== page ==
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From: Klaus Nowikow (nowikow_at_[hidden])
Date: 2004-07-01 06:18:15


I am in the process of writing a program which has to
handle large numbers (~200000 - 400000) objects of the same class.
These objects will be created and deleted frequently, so I thought
some kind of specialized memory management would be handy.

I wrote a test program (see below) to check what boost.pool would gain
me. The results make me think that I have done something wrong:

debug mode:
    std::allocator 2.17s
    boost::pool_allocator 7.18s

release mode:
    std::allocator 0.11s
    boost::pool_allocator 0.36s

i.e., std::allocator was more than 3 times faster than
boost::pool_allocator (Win2k, 256MB). Any ideas what i have done wrong? See the test
program below.

// MemoryPoolTest.cpp

// Boost includes -------------------------------------------------------------
#include <boost/timer.hpp>
#include <boost/pool/pool_alloc.hpp>

// Std includes ---------------------------------------------------------------
#include <vector>
#include <iostream>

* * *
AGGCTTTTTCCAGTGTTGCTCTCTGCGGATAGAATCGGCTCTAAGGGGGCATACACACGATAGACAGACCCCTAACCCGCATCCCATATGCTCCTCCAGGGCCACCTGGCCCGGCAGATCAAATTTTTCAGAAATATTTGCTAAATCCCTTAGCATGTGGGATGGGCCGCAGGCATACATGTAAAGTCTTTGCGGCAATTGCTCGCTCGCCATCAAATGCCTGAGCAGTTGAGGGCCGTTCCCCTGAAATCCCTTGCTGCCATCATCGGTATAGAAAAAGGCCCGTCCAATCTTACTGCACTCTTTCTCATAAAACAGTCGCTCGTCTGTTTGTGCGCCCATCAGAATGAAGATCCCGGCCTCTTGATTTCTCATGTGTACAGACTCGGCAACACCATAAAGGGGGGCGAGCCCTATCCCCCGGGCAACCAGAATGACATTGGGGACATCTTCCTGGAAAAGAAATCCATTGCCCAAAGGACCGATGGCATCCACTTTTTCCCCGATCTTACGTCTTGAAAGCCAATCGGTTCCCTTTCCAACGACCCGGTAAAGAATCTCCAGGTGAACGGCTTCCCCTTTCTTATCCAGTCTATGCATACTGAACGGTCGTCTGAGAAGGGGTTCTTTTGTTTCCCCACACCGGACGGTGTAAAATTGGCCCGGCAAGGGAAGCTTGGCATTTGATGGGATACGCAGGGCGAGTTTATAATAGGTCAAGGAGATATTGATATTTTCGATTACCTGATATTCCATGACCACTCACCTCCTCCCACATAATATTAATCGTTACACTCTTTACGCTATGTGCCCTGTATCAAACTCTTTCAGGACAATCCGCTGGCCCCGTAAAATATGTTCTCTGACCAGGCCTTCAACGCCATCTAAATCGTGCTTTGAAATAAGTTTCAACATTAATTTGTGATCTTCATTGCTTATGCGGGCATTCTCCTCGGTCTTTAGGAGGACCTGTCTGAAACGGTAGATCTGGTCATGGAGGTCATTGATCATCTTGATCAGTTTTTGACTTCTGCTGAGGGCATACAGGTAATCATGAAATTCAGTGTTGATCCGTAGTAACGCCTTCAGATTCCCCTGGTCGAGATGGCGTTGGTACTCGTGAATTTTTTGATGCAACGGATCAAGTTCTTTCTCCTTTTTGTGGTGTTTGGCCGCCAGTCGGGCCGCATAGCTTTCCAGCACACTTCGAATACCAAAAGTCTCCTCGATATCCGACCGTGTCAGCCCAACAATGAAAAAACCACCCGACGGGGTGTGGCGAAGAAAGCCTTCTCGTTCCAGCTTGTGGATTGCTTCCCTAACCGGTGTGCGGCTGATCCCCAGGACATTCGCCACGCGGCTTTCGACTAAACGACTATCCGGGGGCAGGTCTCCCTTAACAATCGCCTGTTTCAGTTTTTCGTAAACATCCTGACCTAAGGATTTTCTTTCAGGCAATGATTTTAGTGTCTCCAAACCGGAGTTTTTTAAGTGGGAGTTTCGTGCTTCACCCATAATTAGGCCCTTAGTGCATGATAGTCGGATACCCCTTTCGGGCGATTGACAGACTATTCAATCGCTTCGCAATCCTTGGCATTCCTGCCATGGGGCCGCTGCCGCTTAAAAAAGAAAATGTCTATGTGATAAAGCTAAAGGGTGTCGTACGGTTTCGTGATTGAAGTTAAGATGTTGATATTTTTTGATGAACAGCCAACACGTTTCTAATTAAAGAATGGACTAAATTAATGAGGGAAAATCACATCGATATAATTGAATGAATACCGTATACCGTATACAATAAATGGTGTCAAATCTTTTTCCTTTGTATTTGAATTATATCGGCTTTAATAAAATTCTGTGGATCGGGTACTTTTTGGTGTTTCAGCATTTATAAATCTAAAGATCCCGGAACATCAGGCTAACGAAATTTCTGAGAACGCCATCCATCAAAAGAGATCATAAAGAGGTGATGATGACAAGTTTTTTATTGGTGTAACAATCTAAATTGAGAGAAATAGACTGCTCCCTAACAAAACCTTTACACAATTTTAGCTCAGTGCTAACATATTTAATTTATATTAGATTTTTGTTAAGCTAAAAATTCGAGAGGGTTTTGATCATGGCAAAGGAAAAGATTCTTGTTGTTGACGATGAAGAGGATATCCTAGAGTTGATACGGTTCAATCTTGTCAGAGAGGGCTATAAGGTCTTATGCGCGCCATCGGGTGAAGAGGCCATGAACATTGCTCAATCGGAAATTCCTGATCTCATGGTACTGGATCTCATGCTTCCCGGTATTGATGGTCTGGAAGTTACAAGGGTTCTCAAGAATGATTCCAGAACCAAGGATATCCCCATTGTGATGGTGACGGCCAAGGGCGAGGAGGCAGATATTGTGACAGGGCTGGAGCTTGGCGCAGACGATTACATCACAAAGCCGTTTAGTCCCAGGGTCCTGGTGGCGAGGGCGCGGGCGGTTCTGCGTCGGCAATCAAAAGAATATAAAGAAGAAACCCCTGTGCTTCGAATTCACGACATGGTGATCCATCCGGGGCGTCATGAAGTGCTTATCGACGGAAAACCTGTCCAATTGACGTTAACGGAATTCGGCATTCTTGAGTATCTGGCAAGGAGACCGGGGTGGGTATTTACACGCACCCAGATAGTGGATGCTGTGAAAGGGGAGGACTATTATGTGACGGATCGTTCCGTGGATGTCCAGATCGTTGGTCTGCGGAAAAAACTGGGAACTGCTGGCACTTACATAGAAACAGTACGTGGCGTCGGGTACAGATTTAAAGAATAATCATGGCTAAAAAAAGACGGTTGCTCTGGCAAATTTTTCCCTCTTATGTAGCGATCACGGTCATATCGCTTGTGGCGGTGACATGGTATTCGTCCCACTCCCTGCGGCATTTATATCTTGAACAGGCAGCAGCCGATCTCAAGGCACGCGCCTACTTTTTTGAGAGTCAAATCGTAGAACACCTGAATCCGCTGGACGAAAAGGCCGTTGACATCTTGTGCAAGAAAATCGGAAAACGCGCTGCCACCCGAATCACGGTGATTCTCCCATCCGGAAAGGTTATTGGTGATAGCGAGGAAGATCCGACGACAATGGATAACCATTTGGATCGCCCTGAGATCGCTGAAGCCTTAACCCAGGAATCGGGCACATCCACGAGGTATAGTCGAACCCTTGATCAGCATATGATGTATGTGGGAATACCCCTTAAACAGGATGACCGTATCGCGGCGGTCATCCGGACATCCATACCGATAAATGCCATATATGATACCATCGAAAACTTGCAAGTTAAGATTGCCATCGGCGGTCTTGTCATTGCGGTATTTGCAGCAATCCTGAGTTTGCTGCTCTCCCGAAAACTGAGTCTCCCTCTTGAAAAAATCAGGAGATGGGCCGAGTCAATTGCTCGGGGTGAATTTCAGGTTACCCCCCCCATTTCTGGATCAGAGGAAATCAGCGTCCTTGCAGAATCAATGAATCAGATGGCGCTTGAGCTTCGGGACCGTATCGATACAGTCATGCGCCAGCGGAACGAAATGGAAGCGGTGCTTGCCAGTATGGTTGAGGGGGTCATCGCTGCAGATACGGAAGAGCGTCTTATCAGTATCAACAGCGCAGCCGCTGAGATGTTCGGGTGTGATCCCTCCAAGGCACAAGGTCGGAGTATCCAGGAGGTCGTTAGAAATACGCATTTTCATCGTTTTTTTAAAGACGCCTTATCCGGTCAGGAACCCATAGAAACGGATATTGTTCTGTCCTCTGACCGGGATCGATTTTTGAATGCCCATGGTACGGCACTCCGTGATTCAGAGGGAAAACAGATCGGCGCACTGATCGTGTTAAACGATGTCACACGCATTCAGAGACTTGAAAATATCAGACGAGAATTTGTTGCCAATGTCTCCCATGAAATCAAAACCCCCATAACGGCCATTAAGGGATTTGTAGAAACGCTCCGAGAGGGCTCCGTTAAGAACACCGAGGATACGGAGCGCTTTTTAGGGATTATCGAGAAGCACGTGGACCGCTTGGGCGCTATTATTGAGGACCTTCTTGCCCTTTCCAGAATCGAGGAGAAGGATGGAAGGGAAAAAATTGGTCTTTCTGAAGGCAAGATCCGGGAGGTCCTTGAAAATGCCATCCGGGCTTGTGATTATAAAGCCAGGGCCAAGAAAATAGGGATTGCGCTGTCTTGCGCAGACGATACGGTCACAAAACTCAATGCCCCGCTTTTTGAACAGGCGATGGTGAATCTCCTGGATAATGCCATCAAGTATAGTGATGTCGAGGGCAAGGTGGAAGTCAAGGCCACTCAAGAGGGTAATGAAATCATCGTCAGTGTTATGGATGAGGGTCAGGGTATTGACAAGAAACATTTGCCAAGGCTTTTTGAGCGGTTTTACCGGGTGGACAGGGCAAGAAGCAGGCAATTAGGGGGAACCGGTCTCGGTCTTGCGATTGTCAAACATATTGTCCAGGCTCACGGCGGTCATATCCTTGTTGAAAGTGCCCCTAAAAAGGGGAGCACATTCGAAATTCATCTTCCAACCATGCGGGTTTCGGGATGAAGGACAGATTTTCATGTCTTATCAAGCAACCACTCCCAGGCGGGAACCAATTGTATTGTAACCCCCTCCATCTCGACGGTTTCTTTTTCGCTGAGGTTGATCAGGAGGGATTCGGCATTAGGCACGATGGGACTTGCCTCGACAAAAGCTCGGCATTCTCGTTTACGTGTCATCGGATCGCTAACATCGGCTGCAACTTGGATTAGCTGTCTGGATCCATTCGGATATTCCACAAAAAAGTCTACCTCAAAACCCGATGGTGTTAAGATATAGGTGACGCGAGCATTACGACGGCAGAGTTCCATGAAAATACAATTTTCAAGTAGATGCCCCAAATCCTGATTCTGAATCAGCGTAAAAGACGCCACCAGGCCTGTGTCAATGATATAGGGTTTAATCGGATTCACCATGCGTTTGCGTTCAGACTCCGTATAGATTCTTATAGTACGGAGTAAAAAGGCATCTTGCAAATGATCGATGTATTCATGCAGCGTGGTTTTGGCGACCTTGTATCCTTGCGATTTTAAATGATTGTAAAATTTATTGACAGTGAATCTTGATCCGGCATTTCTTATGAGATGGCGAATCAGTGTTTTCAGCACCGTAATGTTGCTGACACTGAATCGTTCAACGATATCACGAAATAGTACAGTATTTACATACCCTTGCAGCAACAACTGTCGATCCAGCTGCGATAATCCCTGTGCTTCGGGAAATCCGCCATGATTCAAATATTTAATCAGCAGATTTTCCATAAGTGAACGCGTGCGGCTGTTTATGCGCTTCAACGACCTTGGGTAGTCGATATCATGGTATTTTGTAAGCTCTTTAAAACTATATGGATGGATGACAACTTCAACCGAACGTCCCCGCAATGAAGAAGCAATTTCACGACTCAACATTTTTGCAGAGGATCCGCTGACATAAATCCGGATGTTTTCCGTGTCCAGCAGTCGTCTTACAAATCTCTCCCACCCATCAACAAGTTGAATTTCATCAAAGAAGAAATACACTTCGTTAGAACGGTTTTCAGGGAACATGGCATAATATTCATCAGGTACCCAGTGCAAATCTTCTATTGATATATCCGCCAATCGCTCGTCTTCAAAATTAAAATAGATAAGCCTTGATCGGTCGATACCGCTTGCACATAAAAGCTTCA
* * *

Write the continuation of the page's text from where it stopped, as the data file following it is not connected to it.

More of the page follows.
NUM_ELEMENTS = 3000000

template <class Allocator>
double Test()
        std::vector<Allocator::value_type, Allocator> Vector;
        boost::timer Timer;

        for(int i = 0; i < NUM_ELEMENTS; ++i)

        return Timer.elapsed();

int main(int argc, char* argv[])
        std::cout << "Starting memory pool test" << std::endl;

        double Time;

        std::cout << "Allocating with boost::pool_allocator<>: ";
        Time = Test<boost::pool_allocator<int> >();
        std::cout << Time << "s" << std::endl;

        std::cout << "Allocating with std::allocator<> : ";
        Time = Test<std::allocator<int> >();
        std::cout << Time << "s" << std::endl;

        return 0;

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